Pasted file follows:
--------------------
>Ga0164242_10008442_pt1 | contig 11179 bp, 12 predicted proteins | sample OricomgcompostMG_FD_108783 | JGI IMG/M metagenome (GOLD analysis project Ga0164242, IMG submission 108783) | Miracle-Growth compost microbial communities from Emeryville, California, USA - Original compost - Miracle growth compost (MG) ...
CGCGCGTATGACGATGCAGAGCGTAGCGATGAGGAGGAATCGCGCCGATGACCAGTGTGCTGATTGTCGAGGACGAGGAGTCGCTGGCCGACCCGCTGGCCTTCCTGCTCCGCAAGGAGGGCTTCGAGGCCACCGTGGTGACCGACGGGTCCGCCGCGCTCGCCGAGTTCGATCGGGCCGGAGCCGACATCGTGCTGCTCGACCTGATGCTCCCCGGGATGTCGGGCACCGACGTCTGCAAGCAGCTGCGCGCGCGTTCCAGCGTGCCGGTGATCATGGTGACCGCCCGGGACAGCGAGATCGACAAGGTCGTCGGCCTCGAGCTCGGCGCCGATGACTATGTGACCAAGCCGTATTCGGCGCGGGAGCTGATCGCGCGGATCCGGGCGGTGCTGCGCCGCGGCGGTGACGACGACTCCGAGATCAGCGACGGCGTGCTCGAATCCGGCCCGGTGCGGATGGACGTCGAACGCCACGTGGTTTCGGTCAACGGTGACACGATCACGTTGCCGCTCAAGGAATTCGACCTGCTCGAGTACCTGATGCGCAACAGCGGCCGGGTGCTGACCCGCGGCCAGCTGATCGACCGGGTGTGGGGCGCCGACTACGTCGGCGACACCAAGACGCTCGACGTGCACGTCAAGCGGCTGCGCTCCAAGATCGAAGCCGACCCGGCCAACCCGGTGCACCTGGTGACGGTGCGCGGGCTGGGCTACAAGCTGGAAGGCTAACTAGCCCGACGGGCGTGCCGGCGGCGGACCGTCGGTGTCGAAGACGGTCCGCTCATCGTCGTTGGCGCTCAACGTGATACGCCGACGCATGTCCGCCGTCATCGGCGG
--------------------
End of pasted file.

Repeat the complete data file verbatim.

>Ga0164242_10008442_pt1 | contig 11179 bp, 12 predicted proteins | sample OricomgcompostMG_FD_108783 | JGI IMG/M metagenome (GOLD analysis project Ga0164242, IMG submission 108783) | Miracle-Growth compost microbial communities from Emeryville, California, USA - Original compost - Miracle growth compost (MG) ...
CGCGCGTATGACGATGCAGAGCGTAGCGATGAGGAGGAATCGCGCCGATGACCAGTGTGCTGATTGTCGAGGACGAGGAGTCGCTGGCCGACCCGCTGGCCTTCCTGCTCCGCAAGGAGGGCTTCGAGGCCACCGTGGTGACCGACGGGTCCGCCGCGCTCGCCGAGTTCGATCGGGCCGGAGCCGACATCGTGCTGCTCGACCTGATGCTCCCCGGGATGTCGGGCACCGACGTCTGCAAGCAGCTGCGCGCGCGTTCCAGCGTGCCGGTGATCATGGTGACCGCCCGGGACAGCGAGATCGACAAGGTCGTCGGCCTCGAGCTCGGCGCCGATGACTATGTGACCAAGCCGTATTCGGCGCGGGAGCTGATCGCGCGGATCCGGGCGGTGCTGCGCCGCGGCGGTGACGACGACTCCGAGATCAGCGACGGCGTGCTCGAATCCGGCCCGGTGCGGATGGACGTCGAACGCCACGTGGTTTCGGTCAACGGTGACACGATCACGTTGCCGCTCAAGGAATTCGACCTGCTCGAGTACCTGATGCGCAACAGCGGCCGGGTGCTGACCCGCGGCCAGCTGATCGACCGGGTGTGGGGCGCCGACTACGTCGGCGACACCAAGACGCTCGACGTGCACGTCAAGCGGCTGCGCTCCAAGATCGAAGCCGACCCGGCCAACCCGGTGCACCTGGTGACGGTGCGCGGGCTGGGCTACAAGCTGGAAGGCTAACTAGCCCGACGGGCGTGCCGGCGGCGGACCGTCGGTGTCGAAGACGGTCCGCTCATCGTCGTTGGCGCTCAACGTGATACGCCGACGCATGTCCGCCGTCATCGGCGG